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Are You at Risk for Developing Fibroids?

Are You at Risk for Developing Fibroids?

You may be one of the many women who have uterine fibroids and don’t know it. Uterine fibroids are noncancerous growths that form on your uterus. About 20 to 80% of women will have at least one fibroid by the time they are 50, and many have no symptoms.

Women of all ages can have fibroids, but they usually develop in women in their 30s to early 50s. Fibroids can be small or large; there can be many fibroids or just one; they can grow, shrink, or stay the same. 

When they are symptomatic, they can cause heavy periods, pelvic pain, pain during sex, and lower back pain. They can also lead to fertility problems such as infertility or multiple miscarriages. At Advanced Endometriosis Center — Dr. Ulas Bozdogan and our team have extensive experience diagnosing and treating fibroids. Here they share important information on risk factors for developing uterine fibroids.

Fibroid risks 

Fibroids are benign tumors that grow in and around the wall of the uterus. While no one knows exactly what causes fibroids to grow, they know that certain factors put you at higher risk of developing them. They are usually not cancerous or harmful in other ways. The more risk factors you have, the greater your risk of developing fibroids. Factors include:

Conversely, women who are not obese, and women who eat diets low in red meat and high in vegetables have a lower risk of developing fibroids. Hormone levels are also related to fibroids. For example, they generally develop when estrogen levels are high, such as during pregnancy, and shrink after menopause.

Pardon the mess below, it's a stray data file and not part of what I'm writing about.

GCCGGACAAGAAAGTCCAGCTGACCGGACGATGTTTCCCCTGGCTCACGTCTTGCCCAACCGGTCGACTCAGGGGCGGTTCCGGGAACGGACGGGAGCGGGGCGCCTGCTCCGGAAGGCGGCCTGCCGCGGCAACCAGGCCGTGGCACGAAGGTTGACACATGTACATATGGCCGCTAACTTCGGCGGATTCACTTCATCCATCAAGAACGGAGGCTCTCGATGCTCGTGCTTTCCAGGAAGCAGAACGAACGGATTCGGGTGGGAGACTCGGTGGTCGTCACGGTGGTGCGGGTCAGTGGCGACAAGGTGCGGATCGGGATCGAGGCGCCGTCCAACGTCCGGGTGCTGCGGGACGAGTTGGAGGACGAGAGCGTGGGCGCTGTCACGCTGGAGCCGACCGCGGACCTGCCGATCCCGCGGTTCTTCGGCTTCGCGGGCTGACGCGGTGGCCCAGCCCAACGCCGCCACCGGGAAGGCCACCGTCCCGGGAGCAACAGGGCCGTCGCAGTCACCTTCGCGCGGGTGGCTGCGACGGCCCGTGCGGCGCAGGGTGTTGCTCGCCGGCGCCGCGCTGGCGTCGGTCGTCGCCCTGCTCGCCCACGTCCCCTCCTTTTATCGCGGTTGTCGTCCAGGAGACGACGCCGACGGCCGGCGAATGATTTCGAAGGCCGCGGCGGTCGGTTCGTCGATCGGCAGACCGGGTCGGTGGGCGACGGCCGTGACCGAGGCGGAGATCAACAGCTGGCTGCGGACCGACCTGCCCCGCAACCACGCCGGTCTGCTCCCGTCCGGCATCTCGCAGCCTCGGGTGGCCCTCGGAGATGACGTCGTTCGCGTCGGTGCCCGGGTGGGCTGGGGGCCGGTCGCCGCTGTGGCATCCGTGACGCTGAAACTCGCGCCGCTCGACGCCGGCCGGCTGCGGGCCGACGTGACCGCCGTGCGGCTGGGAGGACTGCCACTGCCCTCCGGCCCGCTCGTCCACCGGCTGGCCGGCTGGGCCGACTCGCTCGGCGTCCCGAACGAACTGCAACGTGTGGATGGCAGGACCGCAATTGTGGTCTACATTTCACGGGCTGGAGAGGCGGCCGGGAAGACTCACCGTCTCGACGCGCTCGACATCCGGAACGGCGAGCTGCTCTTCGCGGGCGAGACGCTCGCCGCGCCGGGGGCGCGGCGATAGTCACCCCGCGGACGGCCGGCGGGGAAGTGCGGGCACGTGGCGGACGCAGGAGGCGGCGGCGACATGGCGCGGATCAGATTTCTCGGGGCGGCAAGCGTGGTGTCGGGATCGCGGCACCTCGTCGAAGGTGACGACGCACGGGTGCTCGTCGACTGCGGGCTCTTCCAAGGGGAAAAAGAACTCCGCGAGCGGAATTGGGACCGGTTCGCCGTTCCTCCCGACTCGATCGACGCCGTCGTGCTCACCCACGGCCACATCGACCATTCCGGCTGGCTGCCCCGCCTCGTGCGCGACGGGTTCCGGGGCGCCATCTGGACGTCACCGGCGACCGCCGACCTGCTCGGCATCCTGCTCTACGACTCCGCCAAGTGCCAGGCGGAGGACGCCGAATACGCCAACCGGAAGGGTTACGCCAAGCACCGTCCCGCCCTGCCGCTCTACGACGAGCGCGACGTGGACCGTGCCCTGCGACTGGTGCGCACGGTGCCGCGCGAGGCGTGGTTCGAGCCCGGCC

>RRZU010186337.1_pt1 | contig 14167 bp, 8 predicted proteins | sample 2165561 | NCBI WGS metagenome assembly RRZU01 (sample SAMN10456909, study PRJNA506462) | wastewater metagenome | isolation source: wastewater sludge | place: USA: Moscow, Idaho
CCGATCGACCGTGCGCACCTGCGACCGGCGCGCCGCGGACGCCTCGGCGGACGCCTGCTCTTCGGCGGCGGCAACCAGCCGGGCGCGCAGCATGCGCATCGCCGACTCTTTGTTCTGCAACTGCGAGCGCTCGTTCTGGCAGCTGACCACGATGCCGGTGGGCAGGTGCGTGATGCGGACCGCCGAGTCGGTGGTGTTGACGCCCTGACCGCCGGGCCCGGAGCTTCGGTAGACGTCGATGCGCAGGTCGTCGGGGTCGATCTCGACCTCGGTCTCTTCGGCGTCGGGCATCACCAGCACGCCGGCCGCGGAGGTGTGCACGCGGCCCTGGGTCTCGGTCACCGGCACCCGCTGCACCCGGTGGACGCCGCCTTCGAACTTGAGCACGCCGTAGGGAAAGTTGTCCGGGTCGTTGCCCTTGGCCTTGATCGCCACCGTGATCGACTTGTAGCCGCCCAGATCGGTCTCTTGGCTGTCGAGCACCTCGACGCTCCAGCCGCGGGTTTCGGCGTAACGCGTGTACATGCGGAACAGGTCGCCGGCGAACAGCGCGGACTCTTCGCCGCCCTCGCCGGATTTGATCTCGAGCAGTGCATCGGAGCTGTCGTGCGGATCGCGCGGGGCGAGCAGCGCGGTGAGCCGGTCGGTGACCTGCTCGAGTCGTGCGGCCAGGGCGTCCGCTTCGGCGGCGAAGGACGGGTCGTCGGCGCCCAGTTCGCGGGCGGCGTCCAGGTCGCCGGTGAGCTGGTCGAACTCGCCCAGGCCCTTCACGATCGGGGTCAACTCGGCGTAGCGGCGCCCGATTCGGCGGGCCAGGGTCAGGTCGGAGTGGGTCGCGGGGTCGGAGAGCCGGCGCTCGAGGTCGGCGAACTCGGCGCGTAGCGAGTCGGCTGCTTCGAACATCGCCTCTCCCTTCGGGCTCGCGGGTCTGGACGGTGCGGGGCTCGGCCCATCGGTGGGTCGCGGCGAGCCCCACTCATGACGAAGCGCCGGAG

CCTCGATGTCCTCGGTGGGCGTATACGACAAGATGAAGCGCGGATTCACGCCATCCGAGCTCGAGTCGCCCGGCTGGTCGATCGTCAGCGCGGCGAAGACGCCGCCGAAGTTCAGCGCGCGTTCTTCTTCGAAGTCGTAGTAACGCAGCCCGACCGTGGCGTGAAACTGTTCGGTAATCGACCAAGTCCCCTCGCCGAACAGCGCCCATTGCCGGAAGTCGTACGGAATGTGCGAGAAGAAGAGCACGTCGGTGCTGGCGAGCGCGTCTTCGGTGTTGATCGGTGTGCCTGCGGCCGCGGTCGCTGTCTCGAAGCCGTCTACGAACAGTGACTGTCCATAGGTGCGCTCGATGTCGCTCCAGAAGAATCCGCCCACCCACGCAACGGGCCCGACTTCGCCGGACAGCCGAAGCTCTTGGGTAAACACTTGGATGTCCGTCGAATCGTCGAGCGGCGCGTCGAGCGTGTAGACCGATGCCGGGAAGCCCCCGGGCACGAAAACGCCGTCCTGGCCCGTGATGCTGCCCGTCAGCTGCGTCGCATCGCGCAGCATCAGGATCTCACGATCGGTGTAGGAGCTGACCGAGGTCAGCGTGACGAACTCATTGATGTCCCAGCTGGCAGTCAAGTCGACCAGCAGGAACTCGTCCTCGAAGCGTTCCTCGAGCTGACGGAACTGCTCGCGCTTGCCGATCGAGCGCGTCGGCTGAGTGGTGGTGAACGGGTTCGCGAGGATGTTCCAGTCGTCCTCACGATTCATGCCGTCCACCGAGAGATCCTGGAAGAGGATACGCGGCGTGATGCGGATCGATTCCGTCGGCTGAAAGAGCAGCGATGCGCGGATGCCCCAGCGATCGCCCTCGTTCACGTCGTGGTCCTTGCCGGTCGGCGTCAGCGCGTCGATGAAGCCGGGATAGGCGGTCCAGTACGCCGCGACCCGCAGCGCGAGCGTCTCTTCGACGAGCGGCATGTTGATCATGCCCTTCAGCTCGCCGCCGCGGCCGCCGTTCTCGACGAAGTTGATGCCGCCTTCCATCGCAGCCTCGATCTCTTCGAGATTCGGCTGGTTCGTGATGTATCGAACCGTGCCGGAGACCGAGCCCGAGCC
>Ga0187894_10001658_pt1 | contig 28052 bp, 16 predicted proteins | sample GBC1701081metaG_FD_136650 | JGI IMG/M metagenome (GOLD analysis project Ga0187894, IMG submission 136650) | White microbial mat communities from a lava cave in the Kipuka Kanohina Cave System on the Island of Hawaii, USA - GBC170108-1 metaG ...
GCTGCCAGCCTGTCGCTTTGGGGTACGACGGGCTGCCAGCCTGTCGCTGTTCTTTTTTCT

Fibroid treatment options

The first step to developing a treatment plan for your fibroids is a comprehensive exam that includes a pelvic exam or ultrasound to determine how big, how many, and the location of your fibroids. Your treatment plan will also focus on your specific symptoms. Some treatment options include:

Certain surgical procedures such as ablation to treat heavy periods and a hysterectomy to eliminate the fibroids are only options for women who don’t intend to have children or more children. Other procedures, such as minimally invasive laparoscopic surgery, can remove the fibroids without further damage to your uterus.

Do you have symptomatic fibroids? Call the Advanced Endometriosis Center or book an appointment online for a diagnosis and treatment plan.

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